Family Plans Fundraiser For ALS
By Kevin Gray
In June 2010, Chris McCoy of Osawatomie was losing strength in his left hand. His wife Wendy, said “His left hand wasn’t listening to what he was telling it to do.”
A doctor’s visit and tests revealed a pinched nerve in his left elbow, and surgery followed in September. “The nerve needed to be moved, and he was told it would take up to six months for his hand to return to normal,” Wendy said.
More tests followed in January. “His hand was worse now, more loss of strength in his left hand and arm, and Chris had fallen a few times,” Wendy said.
A central nervous system diagnoses followed, and Chris was referred to a doctor in the ALS clinic at the University of Kansas Hospital.
“ALS. Three little letters. Amyotrophic Lateral Sclerosis changed our lives in February 2011. They confirmed the ALS diagnosis,” Wendy said.
Also known as Lou Gehrig’s Disease, ALS occurs “when the nerve cells of the brain and spinal cord that controls voluntary muscle movement waste away or no longer send signals to the muscles,” according to PubMed, an online publication by the U.S. National Library of Medicine.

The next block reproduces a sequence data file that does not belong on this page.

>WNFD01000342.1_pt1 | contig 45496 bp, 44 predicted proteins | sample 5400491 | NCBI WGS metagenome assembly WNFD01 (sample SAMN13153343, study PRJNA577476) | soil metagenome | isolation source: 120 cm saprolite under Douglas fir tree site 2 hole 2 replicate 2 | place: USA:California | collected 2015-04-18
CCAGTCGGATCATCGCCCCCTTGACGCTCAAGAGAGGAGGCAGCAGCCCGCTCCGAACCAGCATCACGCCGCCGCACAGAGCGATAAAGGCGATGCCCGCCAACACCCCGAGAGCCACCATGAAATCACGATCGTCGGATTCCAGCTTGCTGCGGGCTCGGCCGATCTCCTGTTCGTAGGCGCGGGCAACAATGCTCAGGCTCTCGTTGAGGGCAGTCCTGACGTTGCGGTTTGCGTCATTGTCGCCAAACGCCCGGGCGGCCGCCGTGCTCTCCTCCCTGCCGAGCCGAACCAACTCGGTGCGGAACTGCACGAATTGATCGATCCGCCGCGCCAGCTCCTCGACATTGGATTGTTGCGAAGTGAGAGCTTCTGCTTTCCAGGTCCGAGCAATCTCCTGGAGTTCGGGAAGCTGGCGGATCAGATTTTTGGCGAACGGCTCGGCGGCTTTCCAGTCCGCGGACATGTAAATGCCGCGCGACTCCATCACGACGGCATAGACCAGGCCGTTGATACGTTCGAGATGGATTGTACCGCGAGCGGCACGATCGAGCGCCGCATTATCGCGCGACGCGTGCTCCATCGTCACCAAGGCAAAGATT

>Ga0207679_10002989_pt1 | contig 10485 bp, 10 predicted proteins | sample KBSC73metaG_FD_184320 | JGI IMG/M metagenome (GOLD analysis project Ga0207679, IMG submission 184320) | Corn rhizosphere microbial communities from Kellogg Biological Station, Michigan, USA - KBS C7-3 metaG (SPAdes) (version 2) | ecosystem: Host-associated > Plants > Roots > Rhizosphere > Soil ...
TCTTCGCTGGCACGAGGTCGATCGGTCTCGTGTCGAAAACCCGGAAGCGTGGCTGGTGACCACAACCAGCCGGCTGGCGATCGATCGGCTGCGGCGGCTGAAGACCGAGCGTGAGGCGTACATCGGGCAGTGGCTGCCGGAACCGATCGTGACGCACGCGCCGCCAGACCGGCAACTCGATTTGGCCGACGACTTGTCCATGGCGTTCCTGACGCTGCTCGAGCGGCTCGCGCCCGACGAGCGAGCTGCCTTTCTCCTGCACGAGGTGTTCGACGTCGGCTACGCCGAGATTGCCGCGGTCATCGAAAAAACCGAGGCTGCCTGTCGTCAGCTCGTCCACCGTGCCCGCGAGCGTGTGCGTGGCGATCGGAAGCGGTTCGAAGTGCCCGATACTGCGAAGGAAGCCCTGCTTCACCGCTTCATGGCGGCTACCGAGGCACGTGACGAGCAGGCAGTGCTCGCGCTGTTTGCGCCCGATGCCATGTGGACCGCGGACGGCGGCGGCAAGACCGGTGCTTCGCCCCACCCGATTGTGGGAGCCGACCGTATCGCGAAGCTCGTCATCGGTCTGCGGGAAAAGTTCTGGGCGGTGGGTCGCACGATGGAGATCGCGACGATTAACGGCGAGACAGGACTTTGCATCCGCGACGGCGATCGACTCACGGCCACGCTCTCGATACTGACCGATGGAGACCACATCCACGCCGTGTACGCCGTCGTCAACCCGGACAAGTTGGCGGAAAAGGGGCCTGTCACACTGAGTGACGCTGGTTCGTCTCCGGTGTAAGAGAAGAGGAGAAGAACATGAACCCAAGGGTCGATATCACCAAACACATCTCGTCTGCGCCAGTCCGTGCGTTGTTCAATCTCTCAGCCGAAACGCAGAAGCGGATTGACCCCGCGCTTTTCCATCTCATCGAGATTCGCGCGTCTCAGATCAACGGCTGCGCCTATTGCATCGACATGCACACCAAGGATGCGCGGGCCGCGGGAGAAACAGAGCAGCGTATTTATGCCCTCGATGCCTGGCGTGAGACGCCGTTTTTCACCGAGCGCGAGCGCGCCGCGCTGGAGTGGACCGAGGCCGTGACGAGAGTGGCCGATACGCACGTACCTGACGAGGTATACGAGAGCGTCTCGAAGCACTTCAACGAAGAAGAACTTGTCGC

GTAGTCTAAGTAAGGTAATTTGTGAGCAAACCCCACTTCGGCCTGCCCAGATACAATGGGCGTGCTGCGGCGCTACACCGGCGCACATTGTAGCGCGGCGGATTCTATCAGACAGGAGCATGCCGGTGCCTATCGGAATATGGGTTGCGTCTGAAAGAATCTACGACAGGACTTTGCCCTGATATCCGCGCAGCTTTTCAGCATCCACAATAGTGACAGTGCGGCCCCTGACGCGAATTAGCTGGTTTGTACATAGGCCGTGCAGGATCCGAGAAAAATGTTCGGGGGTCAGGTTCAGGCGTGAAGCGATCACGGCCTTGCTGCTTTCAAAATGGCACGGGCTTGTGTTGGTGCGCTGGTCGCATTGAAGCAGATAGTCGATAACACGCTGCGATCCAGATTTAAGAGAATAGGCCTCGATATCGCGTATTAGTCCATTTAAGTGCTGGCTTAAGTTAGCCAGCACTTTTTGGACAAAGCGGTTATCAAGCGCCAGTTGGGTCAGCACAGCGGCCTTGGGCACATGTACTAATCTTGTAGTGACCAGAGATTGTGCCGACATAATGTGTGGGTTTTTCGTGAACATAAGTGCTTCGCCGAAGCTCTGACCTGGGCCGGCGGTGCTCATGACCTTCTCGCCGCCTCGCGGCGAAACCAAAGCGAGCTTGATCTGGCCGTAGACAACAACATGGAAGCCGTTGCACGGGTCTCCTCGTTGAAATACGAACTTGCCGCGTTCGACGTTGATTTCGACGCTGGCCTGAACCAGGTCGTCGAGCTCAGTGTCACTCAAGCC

Normal everyday activities, Wendy said, like getting dressed by himself, making his own meals, showering himself and picking himself up after a fall are now impossible.
“He walks very slowly with a cane, so a power chair has been ordered for him. We have made changes to our home by widening the driveway and adding a ramp. We are shopping for a wheelchair van,” Wendy said.
The McCoys will host a fundraiser, dinner and auction at the Osawatomie City Auditorium on Nov. 11, a Friday and Veterans Day.
“I’m nervous about this, but Saturdays have been booked at the auditorium for a while. We didn’t want to do this too close to Christmas and are hoping to avoid freezing weather,” Wendy said.
ALS does not affect the mind, Wendy said, but, eventually, he will have problems breathing, swallowing and chewing his food.